He continues: “I'm not much for the opinions of others; it's none of my business what other people feel. That said, it is always very interesting seeing how people perceive — even assume — shit about artistic intent or member participation. We didn't write music that would be cool to pop on and instantly grab you with tired chord progressions and song structures like so much 'revered' black metal [of] today. I like music that you need to sit with to understand, and I want to write music in that style. That's just personal preference. With that comes misunderstanding, which isn't my problem. Just sit with things and maybe a hidden element or meaning will become clear — if not, cool. All of this kind of plays to a much more grand frustration with music: the need to constantly rank and compare bands against other bands like it's a fucking baseball league. There's nothing wrong with reviews or having favorite albums, but it feels like it's gone so violently overboard. Everything is a fucking list and every list is the same. You know who else made lists?”

As Poole is also involved in my band, Krieg, I’ve had a front row seat from foundation to fruition of this beast. It’s very obviously been a labor of love for everyone involved. But love doesn’t conquer shit when it comes to the pragmatic aspects of doing something like this. I ask Poole what he feels the biggest challenge was in putting this together. “Distance," he answers. "All of us are pretty spread out. Putting together detailed tracks where we're all weighing in and contributing without being able to sit down and flesh things out in person makes the process more challenging. Difference in time zones, schedules with other projects / personal lives, etc., make the process slow. It's a test of patience.”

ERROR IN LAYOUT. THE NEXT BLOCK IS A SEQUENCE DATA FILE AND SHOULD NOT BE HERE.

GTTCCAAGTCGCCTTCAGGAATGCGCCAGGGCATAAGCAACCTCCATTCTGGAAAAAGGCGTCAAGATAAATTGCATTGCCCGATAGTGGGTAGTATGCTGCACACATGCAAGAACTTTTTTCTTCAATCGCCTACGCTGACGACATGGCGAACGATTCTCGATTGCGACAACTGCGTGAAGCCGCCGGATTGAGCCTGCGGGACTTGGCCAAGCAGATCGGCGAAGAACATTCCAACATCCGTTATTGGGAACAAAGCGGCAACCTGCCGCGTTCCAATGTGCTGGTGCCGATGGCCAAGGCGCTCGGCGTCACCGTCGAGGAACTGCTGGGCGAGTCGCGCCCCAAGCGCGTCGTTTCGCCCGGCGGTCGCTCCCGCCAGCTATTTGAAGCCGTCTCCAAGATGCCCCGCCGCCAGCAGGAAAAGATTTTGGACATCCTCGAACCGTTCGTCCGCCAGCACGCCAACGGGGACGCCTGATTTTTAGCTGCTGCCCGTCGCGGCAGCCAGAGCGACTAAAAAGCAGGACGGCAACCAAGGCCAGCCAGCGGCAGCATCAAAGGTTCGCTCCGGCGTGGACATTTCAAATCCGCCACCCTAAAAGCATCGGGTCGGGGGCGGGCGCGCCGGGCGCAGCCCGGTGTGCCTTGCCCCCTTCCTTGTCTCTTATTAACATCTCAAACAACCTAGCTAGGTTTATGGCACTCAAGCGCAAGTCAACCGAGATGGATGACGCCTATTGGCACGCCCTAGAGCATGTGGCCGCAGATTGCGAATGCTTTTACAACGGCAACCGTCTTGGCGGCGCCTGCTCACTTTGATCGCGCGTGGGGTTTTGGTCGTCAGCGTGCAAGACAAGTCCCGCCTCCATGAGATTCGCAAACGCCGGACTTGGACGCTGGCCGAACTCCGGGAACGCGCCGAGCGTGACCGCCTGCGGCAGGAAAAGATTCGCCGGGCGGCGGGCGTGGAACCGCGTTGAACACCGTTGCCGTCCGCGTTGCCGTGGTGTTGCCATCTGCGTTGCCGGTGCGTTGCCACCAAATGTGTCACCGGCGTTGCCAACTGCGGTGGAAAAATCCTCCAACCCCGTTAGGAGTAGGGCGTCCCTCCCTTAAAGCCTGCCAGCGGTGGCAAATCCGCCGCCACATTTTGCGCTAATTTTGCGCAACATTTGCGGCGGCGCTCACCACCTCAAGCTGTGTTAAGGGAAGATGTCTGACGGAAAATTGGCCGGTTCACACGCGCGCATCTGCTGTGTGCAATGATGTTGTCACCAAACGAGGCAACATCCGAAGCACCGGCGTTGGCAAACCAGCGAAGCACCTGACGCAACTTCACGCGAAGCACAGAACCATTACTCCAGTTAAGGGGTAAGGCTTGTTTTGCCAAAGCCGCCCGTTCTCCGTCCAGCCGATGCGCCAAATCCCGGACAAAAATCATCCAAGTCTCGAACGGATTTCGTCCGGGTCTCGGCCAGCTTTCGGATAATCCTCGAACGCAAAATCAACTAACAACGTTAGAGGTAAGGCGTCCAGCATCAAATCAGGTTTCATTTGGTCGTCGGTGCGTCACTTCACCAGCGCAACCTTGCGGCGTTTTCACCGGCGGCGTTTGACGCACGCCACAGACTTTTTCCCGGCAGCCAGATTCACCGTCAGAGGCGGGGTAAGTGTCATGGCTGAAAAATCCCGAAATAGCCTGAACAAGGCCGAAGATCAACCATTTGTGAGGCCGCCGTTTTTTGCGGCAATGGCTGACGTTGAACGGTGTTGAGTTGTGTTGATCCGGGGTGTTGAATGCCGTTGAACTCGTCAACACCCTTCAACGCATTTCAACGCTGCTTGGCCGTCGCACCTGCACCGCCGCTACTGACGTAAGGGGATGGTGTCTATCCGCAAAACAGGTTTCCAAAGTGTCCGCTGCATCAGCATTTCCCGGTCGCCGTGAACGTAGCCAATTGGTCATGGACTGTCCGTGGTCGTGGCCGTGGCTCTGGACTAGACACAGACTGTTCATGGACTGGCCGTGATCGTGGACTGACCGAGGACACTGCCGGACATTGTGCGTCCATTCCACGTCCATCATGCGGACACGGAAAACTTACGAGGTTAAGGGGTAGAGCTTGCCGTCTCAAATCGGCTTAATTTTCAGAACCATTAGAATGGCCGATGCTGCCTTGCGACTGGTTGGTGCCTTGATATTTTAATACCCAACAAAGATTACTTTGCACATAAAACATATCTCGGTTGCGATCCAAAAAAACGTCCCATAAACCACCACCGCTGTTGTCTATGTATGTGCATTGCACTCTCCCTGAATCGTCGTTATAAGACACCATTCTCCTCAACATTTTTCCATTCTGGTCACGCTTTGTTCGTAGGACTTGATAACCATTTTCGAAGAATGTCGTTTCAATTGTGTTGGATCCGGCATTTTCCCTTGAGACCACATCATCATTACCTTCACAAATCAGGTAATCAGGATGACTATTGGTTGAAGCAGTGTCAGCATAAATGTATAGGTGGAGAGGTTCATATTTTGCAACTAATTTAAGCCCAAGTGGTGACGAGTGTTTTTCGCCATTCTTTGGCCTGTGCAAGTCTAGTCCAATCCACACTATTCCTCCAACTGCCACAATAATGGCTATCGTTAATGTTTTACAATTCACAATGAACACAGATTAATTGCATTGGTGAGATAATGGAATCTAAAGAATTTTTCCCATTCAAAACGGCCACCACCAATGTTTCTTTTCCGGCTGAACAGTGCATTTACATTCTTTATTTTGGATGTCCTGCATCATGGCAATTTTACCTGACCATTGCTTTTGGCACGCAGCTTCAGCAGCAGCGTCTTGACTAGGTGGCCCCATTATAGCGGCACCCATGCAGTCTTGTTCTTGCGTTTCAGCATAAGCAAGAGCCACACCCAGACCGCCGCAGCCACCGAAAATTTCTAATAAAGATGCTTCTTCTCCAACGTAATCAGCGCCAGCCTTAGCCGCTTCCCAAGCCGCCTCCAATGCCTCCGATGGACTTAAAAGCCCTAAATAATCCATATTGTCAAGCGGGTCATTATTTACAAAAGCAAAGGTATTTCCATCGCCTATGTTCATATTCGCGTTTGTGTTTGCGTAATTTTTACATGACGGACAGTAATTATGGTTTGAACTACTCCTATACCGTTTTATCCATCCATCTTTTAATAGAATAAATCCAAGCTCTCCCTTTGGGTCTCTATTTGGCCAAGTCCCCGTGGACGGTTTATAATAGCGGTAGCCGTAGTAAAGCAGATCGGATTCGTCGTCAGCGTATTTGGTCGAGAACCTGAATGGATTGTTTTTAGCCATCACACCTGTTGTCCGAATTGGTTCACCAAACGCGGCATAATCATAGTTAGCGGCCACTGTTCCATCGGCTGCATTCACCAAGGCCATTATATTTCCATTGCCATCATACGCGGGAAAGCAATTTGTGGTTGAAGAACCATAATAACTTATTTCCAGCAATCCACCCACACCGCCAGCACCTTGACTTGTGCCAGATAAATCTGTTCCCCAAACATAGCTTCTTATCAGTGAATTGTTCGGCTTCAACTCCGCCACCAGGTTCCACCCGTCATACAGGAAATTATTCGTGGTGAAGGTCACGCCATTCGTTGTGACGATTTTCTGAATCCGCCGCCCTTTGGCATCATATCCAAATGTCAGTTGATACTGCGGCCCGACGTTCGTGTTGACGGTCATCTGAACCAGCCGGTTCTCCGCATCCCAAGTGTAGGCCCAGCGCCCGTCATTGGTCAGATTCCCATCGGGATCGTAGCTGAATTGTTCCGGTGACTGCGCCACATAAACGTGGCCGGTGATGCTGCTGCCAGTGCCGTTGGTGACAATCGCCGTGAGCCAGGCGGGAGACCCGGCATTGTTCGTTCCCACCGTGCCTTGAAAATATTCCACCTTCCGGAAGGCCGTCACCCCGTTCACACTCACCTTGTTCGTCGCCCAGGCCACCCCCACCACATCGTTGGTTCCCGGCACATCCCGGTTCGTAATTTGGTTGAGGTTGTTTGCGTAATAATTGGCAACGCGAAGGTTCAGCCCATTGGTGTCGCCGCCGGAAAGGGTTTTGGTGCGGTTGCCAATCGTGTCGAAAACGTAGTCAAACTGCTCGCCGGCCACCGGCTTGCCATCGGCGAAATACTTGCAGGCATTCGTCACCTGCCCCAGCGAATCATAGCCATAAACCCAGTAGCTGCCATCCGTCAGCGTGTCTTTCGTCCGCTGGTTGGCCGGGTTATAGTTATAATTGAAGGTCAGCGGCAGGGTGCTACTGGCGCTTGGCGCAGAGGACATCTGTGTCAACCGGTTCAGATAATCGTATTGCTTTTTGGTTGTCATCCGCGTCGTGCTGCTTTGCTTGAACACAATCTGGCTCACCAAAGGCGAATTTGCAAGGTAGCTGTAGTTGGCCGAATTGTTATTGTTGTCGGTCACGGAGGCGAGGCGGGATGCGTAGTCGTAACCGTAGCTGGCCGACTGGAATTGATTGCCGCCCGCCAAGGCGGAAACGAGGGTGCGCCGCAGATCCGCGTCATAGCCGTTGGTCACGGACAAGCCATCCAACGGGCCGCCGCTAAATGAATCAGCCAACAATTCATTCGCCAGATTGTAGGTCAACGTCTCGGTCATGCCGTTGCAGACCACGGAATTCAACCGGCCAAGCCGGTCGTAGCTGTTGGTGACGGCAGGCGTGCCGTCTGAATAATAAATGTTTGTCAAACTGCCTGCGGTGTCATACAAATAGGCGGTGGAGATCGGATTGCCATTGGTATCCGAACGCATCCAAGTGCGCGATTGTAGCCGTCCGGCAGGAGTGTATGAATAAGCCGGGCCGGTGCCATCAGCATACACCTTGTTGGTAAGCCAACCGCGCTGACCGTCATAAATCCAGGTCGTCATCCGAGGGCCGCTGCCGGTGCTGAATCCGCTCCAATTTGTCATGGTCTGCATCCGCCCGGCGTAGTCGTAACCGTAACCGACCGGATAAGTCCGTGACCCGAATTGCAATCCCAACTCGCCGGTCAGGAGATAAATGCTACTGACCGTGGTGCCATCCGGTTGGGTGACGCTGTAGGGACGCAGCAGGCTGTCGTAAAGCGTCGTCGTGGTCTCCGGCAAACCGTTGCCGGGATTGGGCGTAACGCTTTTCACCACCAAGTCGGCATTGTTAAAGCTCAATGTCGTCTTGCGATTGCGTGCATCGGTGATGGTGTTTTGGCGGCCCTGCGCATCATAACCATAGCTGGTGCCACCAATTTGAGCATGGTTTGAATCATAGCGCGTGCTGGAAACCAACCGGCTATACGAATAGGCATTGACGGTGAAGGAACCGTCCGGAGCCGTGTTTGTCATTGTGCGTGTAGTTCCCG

He goes on to add, “We wrote these two songs in 2014, and it wasn't released until just recently. There were a lot of setbacks, delays and a whole host of other things that pushed everything into a weird gray area for awhile. I think we're in a much stronger state now; we understand the processes more. Our artistic goals are more in line, and I think it will be more apparent with the material we are writing now.”

This obviously leaves the gate wide open for more recordings, more creating and greater tests of patience, right? “I don't use long-term goals," Poole shrugs. "We have a lot of great ideas for the future, but they remain ideas. We stay in the present. We could put out a full-length next year or dissolve the band tomorrow. The unknown will remain unknown until we discover it.”

And with that, friends, we decide to end our conversation. Martröd obviously offer a complex sound built by a collection of complex and diverse minds, and should be approached by anyone interested in black metal who holds the exploration of the mind above all.

Transmutation of Wounds is available through Fallen Empire Records and Terratur Possessions.